Wheat procurement policy some alternatives.

Wheat is an important staple food crop and has great significance in Pakistan's economy in terms of food security. It accounts for 7.8 percent of the value added in agriculture and 1.8 percent of GDP. Nearly 10 percent of the total population is involved in the production, distribution, and processing activities of wheat. Wheat is a strategic crop and any shortfall in its production can lead to political uncertainty, drainage of foreign reserves, rise in flour prices, and shortages in vulnerable areas.

Successive governments in Pakistan have designed and implemented different policy instruments over time aimed to protect low-income consumers, attain food self-sufficiency and ensure a reasonable wheat supply. This was mainly done by control of trading (public procurement and storage), price support, input subsidies, and macroeconomic policy interventions (over-valuation of the exchange rate). Support price policy was considered an important tool to increase wheat production. The purpose of the price support policy was to encourage production so that consumer needs are met from local supply. However, support price policy has played a limited role in increasing wheat output, rather unprecedented increases in wheat support price have caused huge welfare efficiency losses and worsened income distribution in the rural economy.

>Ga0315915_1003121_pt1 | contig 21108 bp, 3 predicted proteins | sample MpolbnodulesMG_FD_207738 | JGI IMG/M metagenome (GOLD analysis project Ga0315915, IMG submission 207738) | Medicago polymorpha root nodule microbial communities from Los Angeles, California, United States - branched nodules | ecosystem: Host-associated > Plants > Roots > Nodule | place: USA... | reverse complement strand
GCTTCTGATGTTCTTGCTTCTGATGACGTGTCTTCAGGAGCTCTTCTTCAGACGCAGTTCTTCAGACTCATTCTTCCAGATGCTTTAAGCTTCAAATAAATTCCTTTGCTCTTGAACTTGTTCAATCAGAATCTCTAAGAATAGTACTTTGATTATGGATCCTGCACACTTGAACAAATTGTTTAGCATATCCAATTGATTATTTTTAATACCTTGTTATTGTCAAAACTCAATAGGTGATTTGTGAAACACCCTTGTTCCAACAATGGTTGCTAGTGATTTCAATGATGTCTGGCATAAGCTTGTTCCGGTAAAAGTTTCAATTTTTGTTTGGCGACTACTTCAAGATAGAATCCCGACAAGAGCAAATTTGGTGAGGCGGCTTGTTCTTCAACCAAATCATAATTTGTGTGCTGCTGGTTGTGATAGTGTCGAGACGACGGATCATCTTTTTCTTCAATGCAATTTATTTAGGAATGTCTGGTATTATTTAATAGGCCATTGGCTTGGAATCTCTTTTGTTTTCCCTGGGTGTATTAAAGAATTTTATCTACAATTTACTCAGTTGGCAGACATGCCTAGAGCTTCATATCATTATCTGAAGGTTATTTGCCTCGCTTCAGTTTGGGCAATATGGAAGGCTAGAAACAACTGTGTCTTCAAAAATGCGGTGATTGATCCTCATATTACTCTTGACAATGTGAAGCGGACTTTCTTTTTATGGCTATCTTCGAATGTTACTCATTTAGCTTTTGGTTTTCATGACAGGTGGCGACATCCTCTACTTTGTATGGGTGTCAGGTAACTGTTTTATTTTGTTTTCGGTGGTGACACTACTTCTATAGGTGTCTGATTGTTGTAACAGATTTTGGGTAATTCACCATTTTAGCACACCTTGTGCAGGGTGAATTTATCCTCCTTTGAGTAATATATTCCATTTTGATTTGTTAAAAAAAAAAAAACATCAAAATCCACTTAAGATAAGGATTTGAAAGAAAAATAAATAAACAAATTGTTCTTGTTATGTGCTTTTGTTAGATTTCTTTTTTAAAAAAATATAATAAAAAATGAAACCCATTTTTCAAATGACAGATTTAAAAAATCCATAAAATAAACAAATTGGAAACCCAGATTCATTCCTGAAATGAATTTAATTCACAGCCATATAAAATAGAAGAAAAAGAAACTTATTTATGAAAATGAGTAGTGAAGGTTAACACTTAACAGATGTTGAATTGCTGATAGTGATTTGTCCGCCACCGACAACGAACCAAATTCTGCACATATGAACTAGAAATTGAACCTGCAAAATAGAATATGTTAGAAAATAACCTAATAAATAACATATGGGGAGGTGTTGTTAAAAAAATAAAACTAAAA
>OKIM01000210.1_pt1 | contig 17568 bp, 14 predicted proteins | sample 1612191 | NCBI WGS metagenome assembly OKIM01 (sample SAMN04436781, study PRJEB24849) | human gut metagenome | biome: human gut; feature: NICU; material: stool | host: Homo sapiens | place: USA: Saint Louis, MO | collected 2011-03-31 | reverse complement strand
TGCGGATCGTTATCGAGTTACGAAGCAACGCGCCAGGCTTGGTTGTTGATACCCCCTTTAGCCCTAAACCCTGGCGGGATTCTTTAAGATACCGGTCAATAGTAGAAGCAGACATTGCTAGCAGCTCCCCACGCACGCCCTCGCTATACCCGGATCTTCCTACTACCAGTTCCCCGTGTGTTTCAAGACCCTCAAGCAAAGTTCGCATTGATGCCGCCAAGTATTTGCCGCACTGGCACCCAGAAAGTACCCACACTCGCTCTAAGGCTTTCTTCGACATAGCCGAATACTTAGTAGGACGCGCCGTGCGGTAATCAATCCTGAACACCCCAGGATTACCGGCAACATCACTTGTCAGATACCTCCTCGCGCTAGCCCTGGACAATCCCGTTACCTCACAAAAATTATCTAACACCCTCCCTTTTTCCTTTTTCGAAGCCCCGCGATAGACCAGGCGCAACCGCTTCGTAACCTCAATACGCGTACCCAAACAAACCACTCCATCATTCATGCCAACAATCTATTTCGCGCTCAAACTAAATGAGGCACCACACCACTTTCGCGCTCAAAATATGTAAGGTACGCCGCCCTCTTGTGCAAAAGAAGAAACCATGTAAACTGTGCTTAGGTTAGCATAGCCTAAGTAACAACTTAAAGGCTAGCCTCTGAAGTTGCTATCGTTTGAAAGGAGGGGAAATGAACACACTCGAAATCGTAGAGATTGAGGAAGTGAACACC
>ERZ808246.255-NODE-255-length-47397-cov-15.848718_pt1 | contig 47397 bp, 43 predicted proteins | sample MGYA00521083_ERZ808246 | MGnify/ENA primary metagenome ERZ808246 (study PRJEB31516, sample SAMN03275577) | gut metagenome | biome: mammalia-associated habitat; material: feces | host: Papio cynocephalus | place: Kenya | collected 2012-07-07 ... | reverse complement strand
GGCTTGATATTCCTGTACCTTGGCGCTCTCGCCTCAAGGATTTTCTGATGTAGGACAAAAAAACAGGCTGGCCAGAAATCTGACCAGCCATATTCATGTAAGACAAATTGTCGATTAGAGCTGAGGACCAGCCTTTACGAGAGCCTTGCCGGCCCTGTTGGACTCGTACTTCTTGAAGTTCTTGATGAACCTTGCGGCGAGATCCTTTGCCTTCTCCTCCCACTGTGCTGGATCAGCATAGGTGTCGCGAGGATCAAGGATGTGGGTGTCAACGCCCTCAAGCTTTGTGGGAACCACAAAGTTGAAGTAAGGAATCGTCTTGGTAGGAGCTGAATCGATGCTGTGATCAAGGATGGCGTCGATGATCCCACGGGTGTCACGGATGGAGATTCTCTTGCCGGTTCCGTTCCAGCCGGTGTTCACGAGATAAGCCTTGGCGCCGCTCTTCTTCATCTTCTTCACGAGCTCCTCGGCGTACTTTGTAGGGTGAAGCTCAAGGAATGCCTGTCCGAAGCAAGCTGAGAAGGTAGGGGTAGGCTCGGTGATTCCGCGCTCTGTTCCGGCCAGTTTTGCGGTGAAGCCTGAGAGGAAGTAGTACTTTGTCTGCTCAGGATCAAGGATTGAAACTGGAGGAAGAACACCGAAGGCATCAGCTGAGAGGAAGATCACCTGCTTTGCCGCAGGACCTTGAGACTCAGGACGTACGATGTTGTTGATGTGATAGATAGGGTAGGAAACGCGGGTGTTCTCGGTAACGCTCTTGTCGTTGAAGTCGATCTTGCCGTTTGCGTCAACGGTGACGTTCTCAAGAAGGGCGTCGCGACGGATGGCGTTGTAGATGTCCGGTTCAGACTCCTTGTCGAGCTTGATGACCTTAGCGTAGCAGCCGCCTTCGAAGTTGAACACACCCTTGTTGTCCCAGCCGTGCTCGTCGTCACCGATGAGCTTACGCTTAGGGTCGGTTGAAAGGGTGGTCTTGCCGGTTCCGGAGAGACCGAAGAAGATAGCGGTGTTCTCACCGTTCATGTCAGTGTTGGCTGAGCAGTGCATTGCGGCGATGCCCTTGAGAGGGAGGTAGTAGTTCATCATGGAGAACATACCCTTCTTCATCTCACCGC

In the current wheat marketing system, the private and public sectors co-exist in Pakistan. The private sector is allowed to market wheat at free market prices. Instead of bringing wheat directly to public procurement centers, most farmers sell to middlemen. Such as village shopkeepers and beoparies (middlemen). These traders sell wheat to the public procurement center or to other private traders. Primary wholesale markets (mandies) are well-developed in Pakistan, especially in Punjab. Farmers and middlemen bring wheat to these markets and sell through commission agents (arthies) who are registered in the market committees.

The government procures wheat from producers directly; it releases wheat to flour mills directly and wheat flour consumers through publicly owned utility stores. Before the 18th constitutional amendment, the practice of fixing support prices was with the federal government (now provinces are free to fix their support price).

Provincial food departments and PASSCO procure wheat in harvest months at the government's announced price. The provincial food departments release wheat in lean months at the 'issue...

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